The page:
For information on Flood Forecasts & Emergencies, see here.
*Note that between March 1 and September 30 in Lake Mendocino, the Water Supply Pool is allowed to encroach into the Flood Control Pool and transitions to a higher operational level for the summer season. The "Target Water Supply Curve" represents the normal daily storage level for each day of the year. The daily storage levels were determined based on reservoir modeling of an average year under “Normal” water supply conditions as designated by the Russian River System hydrologic index. Categories of water supply conditions are based on criteria defined in the State Water Resources Control Board Decision 1610. These conditions establish the applicable instream flow requirements.
Forecast Informed Reservoir Operations (FIRO) is a flexible water management approach that uses data from watershed monitoring and improved weather forecasting to help water managers selectively retain or release water from reservoirs for increased resilience to droughts and floods. FIRO applies emerging science and technology to optimize water resources and adapt to climate change without costly infrastructure. For more information, please visit SonomaWater.org/FIRO.
After a series of atmospheric river storms in January 2023, our region's water supply reservoirs are near full. This is especially exciting after three years of low rainfall and diminishing surface water resources at Lakes Sonoma and Mendocino. We're grateful to everyone who conserved water throughout this drought.
While it is important to celebrate this positive change and applaud our community’s water saving efforts, it is also important to recognize that drought will continue to be a regular occurrence in California. Consequently, the water saving practices learned and implemented in the last few years should not be abandoned now that the rain has come, and instead must be a regular practice. Our communities must continue to apply lessons learned from drought years if we are going to achieve the needed balance between water for people, for fisheries, and for other essential environmental and economic services that our waterways provide. The path to get us there includes continued efficiency gains and the elimination of wasteful practices. In fact, if there is a single take away lesson from the last few years, it is the reminder that during drought, or during years with abundant rain, there is never enough to waste.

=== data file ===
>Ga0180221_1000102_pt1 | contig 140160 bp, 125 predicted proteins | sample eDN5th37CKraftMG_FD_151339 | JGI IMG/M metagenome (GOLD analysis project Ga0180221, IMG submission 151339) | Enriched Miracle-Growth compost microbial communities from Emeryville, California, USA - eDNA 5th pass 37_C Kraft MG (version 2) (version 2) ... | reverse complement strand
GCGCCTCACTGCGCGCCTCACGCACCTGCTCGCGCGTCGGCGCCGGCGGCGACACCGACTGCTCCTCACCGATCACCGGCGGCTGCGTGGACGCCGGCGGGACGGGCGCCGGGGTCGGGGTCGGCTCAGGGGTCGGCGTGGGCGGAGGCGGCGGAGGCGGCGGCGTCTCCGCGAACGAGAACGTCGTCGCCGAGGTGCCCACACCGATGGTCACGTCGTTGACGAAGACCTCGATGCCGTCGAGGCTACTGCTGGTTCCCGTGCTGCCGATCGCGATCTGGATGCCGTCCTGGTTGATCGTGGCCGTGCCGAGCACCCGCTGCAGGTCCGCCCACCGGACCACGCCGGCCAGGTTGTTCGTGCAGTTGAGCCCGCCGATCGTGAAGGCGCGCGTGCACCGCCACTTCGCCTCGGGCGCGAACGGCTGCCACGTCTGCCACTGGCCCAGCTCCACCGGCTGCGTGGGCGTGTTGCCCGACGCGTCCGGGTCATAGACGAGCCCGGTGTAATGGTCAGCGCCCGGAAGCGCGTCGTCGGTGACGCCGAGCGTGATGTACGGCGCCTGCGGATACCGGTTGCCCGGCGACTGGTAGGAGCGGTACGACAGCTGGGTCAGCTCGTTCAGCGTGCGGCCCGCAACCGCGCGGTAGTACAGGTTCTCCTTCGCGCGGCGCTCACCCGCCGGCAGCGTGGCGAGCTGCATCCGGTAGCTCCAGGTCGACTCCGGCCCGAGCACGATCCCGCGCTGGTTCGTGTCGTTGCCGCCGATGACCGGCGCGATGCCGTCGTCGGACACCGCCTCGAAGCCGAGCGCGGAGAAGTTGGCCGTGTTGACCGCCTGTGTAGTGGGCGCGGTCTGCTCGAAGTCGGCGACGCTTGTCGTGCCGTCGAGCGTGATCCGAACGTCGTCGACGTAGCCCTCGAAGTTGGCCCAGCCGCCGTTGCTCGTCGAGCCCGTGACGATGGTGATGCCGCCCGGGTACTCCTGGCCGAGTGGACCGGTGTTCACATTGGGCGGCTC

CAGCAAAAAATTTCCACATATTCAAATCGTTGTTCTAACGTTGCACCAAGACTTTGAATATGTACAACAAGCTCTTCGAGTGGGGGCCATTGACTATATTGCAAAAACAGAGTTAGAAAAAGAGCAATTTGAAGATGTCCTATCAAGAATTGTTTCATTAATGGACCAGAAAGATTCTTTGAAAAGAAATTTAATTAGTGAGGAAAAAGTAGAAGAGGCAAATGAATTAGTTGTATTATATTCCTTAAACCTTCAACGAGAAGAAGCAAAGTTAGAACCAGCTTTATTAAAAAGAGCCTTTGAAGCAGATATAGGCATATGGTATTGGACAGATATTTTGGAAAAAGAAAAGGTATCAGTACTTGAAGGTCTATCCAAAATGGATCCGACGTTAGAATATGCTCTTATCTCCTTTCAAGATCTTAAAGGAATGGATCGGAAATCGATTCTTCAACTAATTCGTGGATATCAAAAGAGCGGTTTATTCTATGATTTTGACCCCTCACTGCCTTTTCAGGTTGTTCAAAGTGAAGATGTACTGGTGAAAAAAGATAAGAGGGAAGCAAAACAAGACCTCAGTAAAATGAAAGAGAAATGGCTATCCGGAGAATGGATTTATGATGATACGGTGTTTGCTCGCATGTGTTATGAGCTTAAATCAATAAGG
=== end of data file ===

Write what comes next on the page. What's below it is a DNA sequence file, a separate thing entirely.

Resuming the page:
For more information on water-saving programs and rebates, visit the Sonoma Marin Saving Water Partnership.
Sonoma Water is the local cost-sharing partner for Lake Mendocino and Lake Sonoma, and determines the amount of water to be released from each reservoir when the lake levels are in the water supply pools. The U.S. Army Corps of Engineers determines the amount of water to be released when the lake levels are above the water supply pools and in the flood control pools.
Lake Mendocino relies on year-to-year rainfall to fill as well as water diverted from the Potter Valley Project. Lake Mendocino is a key drinking water source for the cities of Ukiah, Healdsburg, Cloverdale and Hopland, and also provides water to Sonoma Water’s Russian River water supply system. Water releases from Lake Mendocino support flows in the Russian River for the threatened Chinook salmon and steelhead trout during the fall and winter seasons.
Lake Sonoma is about four times larger than Lake Mendocino and can provide multiple years of water supply. Lake Sonoma relies on rainfall to fill and supports a dynamic and fragile ecosystem in Dry Creek that includes the endangered coho salmon and threatened steelhead trout. Lake Sonoma provides a majority of Sonoma Water's service area with its drinking water.
The Russian River is a managed river system with reservoir releases controlling river flows, especially throughout most of the summer and fall. When tributary stream flows are low, Sonoma Water releases water stored in the reservoirs to supplement the natural flows in the Russian River to provide adequate flows for water supply, recreation and aquatic habitat. A release from a reservoir can be categorized as being of ‘pass-through water’ or ‘stored water.’ The term ‘project water’ is often used instead of stored water and is used to describe water that is present because of the dam and reservoir project. Pass-through water is water flowing into the reservoir that is not stored in, but passes through, the reservoir. Project water releases to supplement the natural flows in the Russian River and Dry Creek are necessary to meet mandatory minimum streamflow requirements that exist for both of these watercourses.